By Kris Kitto - 03/10/08 05:19 PM EDT
If there’s any question about whether lawmakers are using Facebook for political purposes, look no further than the profile of Sen. Tom HarkinTom HarkinDo candidates care about our health or just how much it costs? The Hill's 12:30 Report Mark Mellman: Parsing the primary processes MORE (D-Iowa).
“Spending time with my family, climbing, flying, hiking, working for my constituents in Iowa,” reads the “activities” section of the Iowa senator’s profile. He’s one of many who highlight their public service on their Facebook profile.
Content of lawmakers’ pages varies widely, with some lawmakers merely pasting verbiage from their official websites into their “About Me” descriptions and others using a folksier approach to provide little-known details of their likes, dislikes, habits and personal lives.
Noteworthy contents of lawmakers’ profiles:
• In her profile photo, Rep. Gabrielle Giffords (D-Ariz.) reveals that she can bowl in a skirt, her arms and legs extended into a star formation as a purple ball plops onto a lane.
• Sen. Chuck GrassleyChuck GrassleyOvernight Defense: House panel approves 0B defense bill Carter pledges probe of sex assault testimony Grassley: Carter emails contained 'sensitive' information MORE (R-Iowa) provides a personal e-mail address — firstname.lastname@example.org — on his profile. But a message sent there went unanswered.
• Rep. Ron KindRon KindLawmakers, small businesses praise employee stock ownership plans Bipartisan bill would cement IRS Free File program Bottom Line MORE (D-Wis.) received a birthday wish on his page from a profile identified by the username and photo of Wes Clark, former Army general and 2004 Democratic presidential candidate. “Ron — Happy Birthday! — Wes,” the message reads.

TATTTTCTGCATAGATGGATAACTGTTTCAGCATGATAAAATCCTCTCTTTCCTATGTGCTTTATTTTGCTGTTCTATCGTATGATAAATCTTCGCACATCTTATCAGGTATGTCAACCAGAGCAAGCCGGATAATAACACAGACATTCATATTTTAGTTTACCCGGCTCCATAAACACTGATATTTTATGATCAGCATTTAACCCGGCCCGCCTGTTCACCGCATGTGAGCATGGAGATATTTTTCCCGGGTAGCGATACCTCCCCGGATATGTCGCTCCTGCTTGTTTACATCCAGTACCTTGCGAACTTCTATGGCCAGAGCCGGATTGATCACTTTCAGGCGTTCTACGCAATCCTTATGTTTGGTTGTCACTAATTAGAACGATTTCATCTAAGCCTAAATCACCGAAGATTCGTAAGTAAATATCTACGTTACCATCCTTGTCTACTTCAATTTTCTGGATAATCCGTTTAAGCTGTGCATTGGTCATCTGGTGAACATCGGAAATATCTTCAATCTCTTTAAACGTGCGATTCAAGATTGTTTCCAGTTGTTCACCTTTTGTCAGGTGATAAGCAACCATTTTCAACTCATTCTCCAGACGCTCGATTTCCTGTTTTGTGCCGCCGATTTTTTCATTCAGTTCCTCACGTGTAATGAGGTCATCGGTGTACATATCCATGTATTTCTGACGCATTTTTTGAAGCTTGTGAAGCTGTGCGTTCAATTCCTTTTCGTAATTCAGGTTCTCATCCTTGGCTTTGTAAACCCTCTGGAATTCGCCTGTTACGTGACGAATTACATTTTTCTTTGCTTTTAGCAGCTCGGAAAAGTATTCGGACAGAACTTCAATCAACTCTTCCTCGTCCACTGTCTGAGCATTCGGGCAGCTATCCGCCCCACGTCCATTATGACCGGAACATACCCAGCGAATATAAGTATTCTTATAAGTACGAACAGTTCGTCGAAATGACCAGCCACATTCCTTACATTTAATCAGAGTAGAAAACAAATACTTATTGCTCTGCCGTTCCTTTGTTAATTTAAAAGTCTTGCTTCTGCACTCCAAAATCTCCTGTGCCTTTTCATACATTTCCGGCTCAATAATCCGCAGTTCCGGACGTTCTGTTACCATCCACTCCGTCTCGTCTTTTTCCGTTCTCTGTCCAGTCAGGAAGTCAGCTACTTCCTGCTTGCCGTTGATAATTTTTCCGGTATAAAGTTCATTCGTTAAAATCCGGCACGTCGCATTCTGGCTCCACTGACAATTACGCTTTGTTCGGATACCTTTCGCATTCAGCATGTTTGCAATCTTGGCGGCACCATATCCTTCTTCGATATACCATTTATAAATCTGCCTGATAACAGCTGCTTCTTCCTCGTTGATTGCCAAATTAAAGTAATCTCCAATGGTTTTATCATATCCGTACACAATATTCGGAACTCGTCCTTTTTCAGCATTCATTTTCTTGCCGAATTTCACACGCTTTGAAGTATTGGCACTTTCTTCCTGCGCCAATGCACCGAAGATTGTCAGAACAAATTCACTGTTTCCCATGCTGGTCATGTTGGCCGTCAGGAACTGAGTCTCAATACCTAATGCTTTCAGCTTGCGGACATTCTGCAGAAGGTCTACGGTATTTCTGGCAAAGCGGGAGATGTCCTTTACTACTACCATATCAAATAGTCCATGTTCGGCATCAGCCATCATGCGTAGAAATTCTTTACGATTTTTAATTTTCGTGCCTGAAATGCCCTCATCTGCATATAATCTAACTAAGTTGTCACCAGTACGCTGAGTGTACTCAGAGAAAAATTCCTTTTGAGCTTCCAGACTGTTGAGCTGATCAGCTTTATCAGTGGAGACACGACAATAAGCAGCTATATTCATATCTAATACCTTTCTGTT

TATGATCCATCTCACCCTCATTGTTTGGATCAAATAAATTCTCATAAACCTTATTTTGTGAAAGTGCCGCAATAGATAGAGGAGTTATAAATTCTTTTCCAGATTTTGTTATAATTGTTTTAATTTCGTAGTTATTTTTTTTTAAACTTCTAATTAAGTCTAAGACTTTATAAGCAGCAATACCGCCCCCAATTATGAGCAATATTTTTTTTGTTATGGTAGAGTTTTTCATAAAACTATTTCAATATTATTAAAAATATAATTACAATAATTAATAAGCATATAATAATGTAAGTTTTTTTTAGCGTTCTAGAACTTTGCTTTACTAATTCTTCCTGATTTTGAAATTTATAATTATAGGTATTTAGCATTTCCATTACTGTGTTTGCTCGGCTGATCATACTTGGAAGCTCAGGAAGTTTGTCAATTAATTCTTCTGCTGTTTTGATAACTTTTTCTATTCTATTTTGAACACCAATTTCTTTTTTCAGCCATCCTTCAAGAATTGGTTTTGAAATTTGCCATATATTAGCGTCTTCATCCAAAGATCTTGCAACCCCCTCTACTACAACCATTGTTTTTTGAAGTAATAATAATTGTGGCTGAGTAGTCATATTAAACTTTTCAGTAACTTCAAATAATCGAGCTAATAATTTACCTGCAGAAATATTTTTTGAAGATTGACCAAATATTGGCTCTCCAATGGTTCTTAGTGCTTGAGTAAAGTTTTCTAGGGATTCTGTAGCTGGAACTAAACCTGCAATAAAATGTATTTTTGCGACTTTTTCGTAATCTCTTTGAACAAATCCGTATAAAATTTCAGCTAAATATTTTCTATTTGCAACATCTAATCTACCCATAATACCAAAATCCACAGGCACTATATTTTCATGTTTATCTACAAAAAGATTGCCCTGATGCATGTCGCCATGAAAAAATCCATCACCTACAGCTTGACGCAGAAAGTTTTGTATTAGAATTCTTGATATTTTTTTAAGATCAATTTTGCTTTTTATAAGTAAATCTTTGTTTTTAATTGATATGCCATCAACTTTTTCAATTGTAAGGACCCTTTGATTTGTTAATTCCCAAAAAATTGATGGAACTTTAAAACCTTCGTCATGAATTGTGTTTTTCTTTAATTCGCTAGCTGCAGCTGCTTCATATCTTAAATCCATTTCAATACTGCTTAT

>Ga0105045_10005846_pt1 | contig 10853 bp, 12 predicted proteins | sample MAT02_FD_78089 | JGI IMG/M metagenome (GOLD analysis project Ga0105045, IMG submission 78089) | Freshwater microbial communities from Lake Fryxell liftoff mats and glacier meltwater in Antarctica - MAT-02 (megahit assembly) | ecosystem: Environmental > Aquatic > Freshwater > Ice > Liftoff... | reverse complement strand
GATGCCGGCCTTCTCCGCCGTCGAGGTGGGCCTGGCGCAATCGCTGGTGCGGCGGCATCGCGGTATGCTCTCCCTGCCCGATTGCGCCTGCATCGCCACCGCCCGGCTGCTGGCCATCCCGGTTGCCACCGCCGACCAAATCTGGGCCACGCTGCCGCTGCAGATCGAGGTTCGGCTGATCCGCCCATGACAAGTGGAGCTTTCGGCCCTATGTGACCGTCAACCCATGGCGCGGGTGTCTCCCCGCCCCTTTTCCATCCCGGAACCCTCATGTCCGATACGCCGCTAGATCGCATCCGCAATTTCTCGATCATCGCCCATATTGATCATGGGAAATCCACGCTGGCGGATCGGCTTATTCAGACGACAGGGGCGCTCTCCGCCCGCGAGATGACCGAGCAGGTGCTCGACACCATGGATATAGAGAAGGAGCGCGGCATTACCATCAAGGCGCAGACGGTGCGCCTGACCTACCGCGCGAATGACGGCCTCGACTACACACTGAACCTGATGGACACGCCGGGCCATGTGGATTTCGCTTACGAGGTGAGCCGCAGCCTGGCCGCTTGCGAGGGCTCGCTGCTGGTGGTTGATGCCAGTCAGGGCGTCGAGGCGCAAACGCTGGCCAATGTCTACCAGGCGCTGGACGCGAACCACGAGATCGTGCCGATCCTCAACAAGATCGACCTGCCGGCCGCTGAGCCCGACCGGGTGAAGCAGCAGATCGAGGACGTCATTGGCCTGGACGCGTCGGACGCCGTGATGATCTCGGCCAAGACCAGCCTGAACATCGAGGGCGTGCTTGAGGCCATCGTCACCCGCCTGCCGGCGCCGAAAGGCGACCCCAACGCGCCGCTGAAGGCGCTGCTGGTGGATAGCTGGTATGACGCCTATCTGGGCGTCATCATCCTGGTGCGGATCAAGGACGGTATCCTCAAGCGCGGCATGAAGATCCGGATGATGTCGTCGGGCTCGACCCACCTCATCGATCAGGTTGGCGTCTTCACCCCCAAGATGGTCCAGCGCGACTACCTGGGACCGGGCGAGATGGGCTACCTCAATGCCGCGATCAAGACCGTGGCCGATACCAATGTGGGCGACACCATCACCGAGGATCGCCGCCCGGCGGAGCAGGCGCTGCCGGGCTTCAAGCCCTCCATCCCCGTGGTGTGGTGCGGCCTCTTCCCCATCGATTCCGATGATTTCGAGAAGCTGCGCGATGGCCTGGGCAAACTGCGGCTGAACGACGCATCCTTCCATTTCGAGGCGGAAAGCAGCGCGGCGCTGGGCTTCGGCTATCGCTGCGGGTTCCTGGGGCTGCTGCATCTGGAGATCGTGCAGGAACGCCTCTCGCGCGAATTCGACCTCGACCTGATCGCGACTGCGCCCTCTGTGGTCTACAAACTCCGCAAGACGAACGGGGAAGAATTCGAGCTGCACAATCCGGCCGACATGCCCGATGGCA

• The political designation “moderate” has convened an odd group of lawmakers. They include Sens. Evan Bayh (D-Ind.) and Susan CollinsSusan CollinsLarry Wilmore, Sting party in DC ahead of WHCD GOP women push Trump on VP pick Sanders is most popular senator, according to constituent poll MORE (R-Maine) and Reps. Leonard Boswell (D-Iowa), Darlene Hooley (D-Ore.), Jim GerlachJim GerlachBig names free to lobby in 2016 Ex-Rep. Gerlach ditches K St. in return to campaign world Ex-Sen. Pryor heading to K Street MORE (R-Pa.), Mark KirkMark KirkElizabeth Warren stumps, raises funds for Duckworth GOP blocks slate of Obama judicial nominees Durbin: McConnell should move criminal justice bill next month MORE (R-Ill.) and Dennis Moore (D-Kan.).
• Those who logged into Rep. Tim Ryan’s (D-Ohio) profile last week would have seen that he is one of the few lawmakers who make frequent use of Facebook’s popular status-update feature. Last week Ryan informed his Facebook friends, “Tim is in a sub-committee hearing,” and “Tim is out of session until next week!”
• Speaker Nancy Pelosi’s (D-Calif.) profile seems purposefully bland, listing such activities as “spending time with my grandchildren; also art, theater, and of course, politics.”